OK, I’ll try to catch you up on our expedition in a few short bursts…
After River Run Farm in Springfield, we drove south to Gamaleil, KY (it’s pronounced Ga-mail-ya…don’t try to figure it out) to visit my cousins, Hannah and Jesse. The young couple have a small farmstead and are making a go of it in the truest sense of the word…no running water, no electricity and, literally, only a pot to piss in. But what they lack in utilities, they make up for in kindness, goodwill and hard work.
The truth is, I don’t know if Hannah and I are truly cousins or not…my grandmother’s sister’s daughter, Rita, is married to Hannah’s uncle, Ralph…? Oh well, blood kinship seemed to matter little and she and her husband, Jesse, opened their hand-crafted home to us and we shared three fun days and nights with them and their big friendly dog, Wendell. Unfortunately, our stay was cut short when a rainstorm threatened and we feared that the Schwartz might not make it back out the pocky little dirt road that crosses two streams and one river on the way to their place.
Their farmstead is growing quickly…they have a small house garden for veggies and a brood of chickens for eggs and one ornery rooster who may have already found his way to the crock pot. Their simple and practical house is a work-in-progress, but whose home isn’t, really? I truly envy their commitment to living sustainably – it is no small effort to move completely off-grid and I am happy to find that they seem well-suited to the task. They really are a fantastic pairing, he got into farming to learn to make mead (wine from honey) and Hannah is a beekeeper…how perfect, right? If you have a minute, stop by their artfully-rendered website, Rough Draft Farmstead, and find out what it’s like to hack out an existence from the primitive forests of Kentucky…or grab a copy of Jesse’s book, Bringing Wine Home, and read his entire journey from Manhattan wine salesman to Kentucky homesteader. Our love and best wishes to you both, cuz!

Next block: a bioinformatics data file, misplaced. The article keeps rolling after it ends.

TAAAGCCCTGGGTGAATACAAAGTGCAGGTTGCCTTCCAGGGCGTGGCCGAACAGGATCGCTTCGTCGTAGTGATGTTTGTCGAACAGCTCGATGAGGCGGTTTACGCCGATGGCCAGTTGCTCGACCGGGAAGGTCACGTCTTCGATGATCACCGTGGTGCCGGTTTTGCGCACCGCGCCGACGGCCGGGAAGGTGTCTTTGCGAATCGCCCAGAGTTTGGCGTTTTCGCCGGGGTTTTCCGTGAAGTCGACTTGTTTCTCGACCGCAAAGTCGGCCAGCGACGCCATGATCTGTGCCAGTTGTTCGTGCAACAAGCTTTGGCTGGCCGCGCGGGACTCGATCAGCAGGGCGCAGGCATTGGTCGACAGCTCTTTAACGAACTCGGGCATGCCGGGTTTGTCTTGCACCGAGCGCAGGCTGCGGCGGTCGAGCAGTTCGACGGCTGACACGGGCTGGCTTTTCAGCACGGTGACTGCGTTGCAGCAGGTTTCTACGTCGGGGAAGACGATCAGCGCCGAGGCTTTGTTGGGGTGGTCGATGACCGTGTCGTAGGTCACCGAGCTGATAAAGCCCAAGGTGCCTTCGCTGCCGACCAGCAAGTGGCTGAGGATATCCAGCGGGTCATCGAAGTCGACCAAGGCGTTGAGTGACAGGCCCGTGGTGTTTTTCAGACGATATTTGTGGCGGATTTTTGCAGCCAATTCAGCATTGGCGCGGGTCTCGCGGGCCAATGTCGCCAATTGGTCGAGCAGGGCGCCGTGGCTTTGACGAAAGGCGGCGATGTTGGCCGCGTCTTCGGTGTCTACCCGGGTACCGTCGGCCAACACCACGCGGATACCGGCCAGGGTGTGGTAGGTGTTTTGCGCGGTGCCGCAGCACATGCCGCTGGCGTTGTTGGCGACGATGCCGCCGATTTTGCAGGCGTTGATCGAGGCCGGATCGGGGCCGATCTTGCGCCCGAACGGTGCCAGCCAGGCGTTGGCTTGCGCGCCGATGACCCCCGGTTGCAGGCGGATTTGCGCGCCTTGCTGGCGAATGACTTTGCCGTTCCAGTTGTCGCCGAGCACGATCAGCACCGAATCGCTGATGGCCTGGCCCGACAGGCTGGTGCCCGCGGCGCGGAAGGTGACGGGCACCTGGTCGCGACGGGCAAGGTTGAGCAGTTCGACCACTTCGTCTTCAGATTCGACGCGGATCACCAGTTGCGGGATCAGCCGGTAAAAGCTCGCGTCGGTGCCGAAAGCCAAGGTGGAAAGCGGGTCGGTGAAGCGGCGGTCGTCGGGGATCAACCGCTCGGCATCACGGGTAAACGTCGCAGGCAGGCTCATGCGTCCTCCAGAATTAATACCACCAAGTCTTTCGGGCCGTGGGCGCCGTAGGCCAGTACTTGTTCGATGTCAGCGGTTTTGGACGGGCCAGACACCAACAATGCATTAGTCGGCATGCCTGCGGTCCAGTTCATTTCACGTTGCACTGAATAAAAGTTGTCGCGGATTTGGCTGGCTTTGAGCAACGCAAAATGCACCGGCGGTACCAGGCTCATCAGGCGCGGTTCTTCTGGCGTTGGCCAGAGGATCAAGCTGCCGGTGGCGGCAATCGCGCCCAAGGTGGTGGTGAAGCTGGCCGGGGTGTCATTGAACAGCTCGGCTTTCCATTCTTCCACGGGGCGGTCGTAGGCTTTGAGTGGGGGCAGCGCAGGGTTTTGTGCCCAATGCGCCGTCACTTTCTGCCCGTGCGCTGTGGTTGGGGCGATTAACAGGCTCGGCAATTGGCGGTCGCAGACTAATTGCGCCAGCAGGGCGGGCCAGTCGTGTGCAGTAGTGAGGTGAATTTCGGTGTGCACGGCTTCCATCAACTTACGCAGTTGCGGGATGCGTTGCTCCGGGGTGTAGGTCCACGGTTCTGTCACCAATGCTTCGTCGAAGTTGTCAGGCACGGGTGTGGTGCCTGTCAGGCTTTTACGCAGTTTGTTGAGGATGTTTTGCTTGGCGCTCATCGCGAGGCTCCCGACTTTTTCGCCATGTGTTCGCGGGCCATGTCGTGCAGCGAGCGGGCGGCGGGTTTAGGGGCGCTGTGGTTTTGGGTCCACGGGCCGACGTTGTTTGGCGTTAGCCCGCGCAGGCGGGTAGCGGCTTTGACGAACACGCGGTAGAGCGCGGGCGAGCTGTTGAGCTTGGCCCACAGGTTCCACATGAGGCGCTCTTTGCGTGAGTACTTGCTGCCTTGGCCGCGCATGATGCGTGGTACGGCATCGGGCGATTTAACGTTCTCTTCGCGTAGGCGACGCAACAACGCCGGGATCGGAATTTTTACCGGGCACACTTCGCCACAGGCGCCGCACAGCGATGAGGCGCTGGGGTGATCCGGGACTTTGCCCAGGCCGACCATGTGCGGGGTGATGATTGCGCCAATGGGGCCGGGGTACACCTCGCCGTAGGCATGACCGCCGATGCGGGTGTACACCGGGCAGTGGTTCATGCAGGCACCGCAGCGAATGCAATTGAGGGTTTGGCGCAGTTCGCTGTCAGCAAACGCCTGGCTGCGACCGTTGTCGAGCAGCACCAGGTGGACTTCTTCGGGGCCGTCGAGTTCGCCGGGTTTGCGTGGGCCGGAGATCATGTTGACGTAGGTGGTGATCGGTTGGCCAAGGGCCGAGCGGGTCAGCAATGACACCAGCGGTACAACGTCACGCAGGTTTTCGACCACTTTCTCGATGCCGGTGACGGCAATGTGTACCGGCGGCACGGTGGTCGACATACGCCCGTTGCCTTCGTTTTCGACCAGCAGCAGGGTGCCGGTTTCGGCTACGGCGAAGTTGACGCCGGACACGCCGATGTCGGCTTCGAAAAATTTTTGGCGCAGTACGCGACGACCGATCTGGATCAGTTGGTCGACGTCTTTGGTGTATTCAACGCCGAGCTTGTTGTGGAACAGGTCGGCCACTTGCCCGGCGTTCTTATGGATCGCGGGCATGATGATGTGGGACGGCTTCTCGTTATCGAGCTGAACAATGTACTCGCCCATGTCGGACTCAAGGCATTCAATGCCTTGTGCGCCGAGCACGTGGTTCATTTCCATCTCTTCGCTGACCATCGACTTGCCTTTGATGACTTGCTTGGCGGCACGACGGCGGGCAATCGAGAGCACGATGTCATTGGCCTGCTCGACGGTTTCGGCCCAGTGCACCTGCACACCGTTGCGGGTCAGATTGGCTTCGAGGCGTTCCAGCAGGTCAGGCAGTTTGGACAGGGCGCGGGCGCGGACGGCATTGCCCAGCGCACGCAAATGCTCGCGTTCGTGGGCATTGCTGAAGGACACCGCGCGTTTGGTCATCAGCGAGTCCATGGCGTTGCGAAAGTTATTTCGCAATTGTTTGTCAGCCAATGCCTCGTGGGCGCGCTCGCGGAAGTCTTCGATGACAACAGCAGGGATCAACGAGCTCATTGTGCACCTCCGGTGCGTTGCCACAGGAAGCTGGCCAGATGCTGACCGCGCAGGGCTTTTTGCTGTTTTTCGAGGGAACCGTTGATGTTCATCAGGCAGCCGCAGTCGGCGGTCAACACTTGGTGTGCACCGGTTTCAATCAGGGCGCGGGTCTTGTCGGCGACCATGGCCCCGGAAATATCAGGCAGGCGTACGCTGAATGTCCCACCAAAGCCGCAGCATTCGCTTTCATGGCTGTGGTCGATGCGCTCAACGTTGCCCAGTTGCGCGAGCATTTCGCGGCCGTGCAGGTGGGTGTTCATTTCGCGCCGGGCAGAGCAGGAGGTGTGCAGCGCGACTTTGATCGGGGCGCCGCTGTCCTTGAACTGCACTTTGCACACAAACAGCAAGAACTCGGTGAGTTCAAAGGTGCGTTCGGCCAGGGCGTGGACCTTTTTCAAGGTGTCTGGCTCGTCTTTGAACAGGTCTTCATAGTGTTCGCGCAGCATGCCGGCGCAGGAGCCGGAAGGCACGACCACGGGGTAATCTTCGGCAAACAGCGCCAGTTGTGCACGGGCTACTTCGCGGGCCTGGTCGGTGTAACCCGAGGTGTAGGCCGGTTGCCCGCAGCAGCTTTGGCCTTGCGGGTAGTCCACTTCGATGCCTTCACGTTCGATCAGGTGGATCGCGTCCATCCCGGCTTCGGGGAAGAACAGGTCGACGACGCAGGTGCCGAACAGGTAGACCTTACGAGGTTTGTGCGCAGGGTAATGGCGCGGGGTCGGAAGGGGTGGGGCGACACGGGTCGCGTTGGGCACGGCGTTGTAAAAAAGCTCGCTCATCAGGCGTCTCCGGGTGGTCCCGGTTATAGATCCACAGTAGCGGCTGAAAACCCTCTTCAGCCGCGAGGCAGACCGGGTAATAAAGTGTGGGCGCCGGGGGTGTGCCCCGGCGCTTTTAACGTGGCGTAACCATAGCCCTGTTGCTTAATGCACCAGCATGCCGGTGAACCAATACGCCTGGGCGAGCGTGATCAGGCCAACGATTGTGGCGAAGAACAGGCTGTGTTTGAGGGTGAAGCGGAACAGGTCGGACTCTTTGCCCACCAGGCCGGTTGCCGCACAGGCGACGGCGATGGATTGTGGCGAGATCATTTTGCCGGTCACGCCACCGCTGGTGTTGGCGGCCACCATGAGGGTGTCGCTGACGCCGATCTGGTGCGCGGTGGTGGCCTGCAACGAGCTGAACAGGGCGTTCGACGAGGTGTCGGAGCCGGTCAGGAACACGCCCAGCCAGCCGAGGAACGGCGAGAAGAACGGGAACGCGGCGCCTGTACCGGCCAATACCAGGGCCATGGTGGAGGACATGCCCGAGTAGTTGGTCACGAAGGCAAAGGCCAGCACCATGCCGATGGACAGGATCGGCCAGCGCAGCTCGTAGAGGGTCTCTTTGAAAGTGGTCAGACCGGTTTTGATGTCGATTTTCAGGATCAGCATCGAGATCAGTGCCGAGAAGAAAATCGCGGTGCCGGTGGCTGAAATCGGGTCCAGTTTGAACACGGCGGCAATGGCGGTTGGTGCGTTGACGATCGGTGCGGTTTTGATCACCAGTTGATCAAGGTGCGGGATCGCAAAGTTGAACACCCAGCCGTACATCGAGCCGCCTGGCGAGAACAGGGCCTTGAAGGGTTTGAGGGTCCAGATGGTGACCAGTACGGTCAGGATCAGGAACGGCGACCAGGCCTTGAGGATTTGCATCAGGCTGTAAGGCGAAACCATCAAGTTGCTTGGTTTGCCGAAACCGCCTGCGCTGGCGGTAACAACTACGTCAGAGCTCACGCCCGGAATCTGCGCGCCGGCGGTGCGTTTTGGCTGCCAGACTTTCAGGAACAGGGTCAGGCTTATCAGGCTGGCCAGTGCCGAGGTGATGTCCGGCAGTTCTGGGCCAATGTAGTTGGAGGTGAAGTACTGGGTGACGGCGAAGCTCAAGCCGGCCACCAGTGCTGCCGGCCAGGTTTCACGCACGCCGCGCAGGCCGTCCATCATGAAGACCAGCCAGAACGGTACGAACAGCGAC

As projected, the rainstorm arrived…and it followed us north. Fortunately, we were able to take refuge overnight with our friends at River Run Farm and Pottery where we had the opportunity to meet Kitty and Michael, the two new WWOOFers on the farm. After another big, tasty breakfast we bid a final farewell to Jonas and River Run Farm…or so we thought. (Lots of NEW pictures of River Run Farm in our Images Section)
What’s That Smell?
On our way north to Red Sunflower Farm in Independence, KY, the Schwartz started acting funny. The exhaust smelled horribly and, literally (and I am using that word appropriately), I watched the needle on the fuel gauge head south while the Schwartz crept north at an increasingly dogged rate. We found an RV mechanic a few miles outside of Independence and headed in for what was to be the worst possible news…
After two days of diagnoses and scoping around, the mechanic called to tell me he found a crack in the engine block. The smell, he said, was unburned gas leaking out the cylinder wall. The power loss and reduced performance was due to running on only seven of the eight cylinders. Total cost to repair…$5,150.00. Or, to think about it another way…$150 more than we paid for the entire vehicle. We briefly considered our options and realized that we really had none…we had our entire expedition ahead of us and we had already put months of effort and plenty additional monies into the Schwartz. Besides, a new…well, rebuilt…Ford motor came with a 3-year unlimited mile warranty so…two weeks later we picked up our revitalized Schwartz.
The timing worked out perfectly…we dropped off the RV and picked up a small rental car and made our way to Independence and Red Sunflower Farm with a few bags of clothes and food and Mattie in her splint still…we were staying two weeks on the farm and the Schwartz was repaired before we finished our stay. Additionally, the rental car made for quick and inexpensive trips to Cincinnati for dinner, drinks and a visit to the Aquarium.